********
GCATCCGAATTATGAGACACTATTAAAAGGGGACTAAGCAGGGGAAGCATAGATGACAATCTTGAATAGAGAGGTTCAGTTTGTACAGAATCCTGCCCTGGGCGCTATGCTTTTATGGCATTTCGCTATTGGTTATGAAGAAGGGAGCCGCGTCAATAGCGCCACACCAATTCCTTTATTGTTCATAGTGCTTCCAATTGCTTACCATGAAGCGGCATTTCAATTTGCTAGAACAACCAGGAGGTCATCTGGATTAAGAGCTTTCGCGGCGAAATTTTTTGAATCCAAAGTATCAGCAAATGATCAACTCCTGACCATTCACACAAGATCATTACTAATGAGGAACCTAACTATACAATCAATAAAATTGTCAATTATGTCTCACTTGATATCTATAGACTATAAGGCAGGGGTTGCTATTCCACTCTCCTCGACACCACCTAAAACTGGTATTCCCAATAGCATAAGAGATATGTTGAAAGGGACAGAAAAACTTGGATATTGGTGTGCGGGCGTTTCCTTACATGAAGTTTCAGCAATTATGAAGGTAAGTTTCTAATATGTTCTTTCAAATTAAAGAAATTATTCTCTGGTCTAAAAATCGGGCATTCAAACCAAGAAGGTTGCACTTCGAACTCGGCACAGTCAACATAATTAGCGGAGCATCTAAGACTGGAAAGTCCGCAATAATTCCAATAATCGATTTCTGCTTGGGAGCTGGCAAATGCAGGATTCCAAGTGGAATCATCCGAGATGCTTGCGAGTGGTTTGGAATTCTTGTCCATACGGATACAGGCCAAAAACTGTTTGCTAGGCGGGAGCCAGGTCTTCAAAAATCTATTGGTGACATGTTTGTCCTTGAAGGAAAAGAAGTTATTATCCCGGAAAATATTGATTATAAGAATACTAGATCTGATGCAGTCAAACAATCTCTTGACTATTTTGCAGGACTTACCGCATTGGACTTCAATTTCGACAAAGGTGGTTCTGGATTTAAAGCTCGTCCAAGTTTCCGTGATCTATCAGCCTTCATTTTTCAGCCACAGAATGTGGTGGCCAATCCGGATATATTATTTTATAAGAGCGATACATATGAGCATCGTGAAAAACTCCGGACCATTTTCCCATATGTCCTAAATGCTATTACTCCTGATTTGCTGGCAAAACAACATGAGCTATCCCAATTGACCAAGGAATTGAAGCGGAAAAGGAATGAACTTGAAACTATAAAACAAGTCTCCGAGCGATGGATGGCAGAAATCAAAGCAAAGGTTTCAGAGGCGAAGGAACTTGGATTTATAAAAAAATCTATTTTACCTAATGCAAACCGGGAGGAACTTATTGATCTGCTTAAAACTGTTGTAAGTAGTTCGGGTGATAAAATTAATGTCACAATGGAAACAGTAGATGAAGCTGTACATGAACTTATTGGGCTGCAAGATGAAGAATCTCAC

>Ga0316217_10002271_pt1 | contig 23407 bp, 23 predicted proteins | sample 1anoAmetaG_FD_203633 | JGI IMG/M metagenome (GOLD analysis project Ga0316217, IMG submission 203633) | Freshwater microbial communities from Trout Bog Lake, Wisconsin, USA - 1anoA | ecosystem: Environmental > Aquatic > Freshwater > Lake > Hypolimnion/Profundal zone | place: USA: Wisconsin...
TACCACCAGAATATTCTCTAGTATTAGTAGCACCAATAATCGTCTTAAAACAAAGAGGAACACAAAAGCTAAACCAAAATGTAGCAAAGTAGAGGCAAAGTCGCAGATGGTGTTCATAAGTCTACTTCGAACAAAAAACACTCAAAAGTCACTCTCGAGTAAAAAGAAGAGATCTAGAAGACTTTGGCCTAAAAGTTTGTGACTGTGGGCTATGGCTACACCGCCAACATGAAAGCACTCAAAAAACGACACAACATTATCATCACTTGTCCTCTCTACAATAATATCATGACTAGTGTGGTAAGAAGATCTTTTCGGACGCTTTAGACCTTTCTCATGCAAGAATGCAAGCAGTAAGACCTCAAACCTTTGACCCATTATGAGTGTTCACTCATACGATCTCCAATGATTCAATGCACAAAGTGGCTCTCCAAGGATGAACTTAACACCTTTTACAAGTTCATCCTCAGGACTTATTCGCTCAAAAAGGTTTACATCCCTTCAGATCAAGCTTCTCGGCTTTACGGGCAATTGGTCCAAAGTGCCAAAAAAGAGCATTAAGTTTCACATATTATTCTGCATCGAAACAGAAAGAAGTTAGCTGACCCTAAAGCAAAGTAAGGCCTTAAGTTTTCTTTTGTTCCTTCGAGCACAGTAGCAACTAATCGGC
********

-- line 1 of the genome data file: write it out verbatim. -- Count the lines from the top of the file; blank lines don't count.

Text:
GCATCCGAATTATGAGACACTATTAAAAGGGGACTAAGCAGGGGAAGCATAGATGACAATCTTGAATAGAGAGGTTCAGTTTGTACAGAATCCTGCCCTGGGCGCTATGCTTTTATGGCATTTCGCTATTGGTTATGAAGAAGGGAGCCGCGTCAATAGCGCCACACCAATTCCTTTATTGTTCATAGTGCTTCCAATTGCTTACCATGAAGCGGCATTTCAATTTGCTAGAACAACCAGGAGGTCATCTGGATTAAGAGCTTTCGCGGCGAAATTTTTTGAATCCAAAGTATCAGCAAATGATCAACTCCTGACCATTCACACAAGATCATTACTAATGAGGAACCTAACTATACAATCAATAAAATTGTCAATTATGTCTCACTTGATATCTATAGACTATAAGGCAGGGGTTGCTATTCCACTCTCCTCGACACCACCTAAAACTGGTATTCCCAATAGCATAAGAGATATGTTGAAAGGGACAGAAAAACTTGGATATTGGTGTGCGGGCGTTTCCTTACATGAAGTTTCAGCAATTATGAAGGTAAGTTTCTAATATGTTCTTTCAAATTAAAGAAATTATTCTCTGGTCTAAAAATCGGGCATTCAAACCAAGAAGGTTGCACTTCGAACTCGGCACAGTCAACATAATTAGCGGAGCATCTAAGACTGGAAAGTCCGCAATAATTCCAATAATCGATTTCTGCTTGGGAGCTGGCAAATGCAGGATTCCAAGTGGAATCATCCGAGATGCTTGCGAGTGGTTTGGAATTCTTGTCCATACGGATACAGGCCAAAAACTGTTTGCTAGGCGGGAGCCAGGTCTTCAAAAATCTATTGGTGACATGTTTGTCCTTGAAGGAAAAGAAGTTATTATCCCGGAAAATATTGATTATAAGAATACTAGATCTGATGCAGTCAAACAATCTCTTGACTATTTTGCAGGACTTACCGCATTGGACTTCAATTTCGACAAAGGTGGTTCTGGATTTAAAGCTCGTCCAAGTTTCCGTGATCTATCAGCCTTCATTTTTCAGCCACAGAATGTGGTGGCCAATCCGGATATATTATTTTATAAGAGCGATACATATGAGCATCGTGAAAAACTCCGGACCATTTTCCCATATGTCCTAAATGCTATTACTCCTGATTTGCTGGCAAAACAACATGAGCTATCCCAATTGACCAAGGAATTGAAGCGGAAAAGGAATGAACTTGAAACTATAAAACAAGTCTCCGAGCGATGGATGGCAGAAATCAAAGCAAAGGTTTCAGAGGCGAAGGAACTTGGATTTATAAAAAAATCTATTTTACCTAATGCAAACCGGGAGGAACTTATTGATCTGCTTAAAACTGTTGTAAGTAGTTCGGGTGATAAAATTAATGTCACAATGGAAACAGTAGATGAAGCTGTACATGAACTTATTGGGCTGCAAGATGAAGAATCTCAC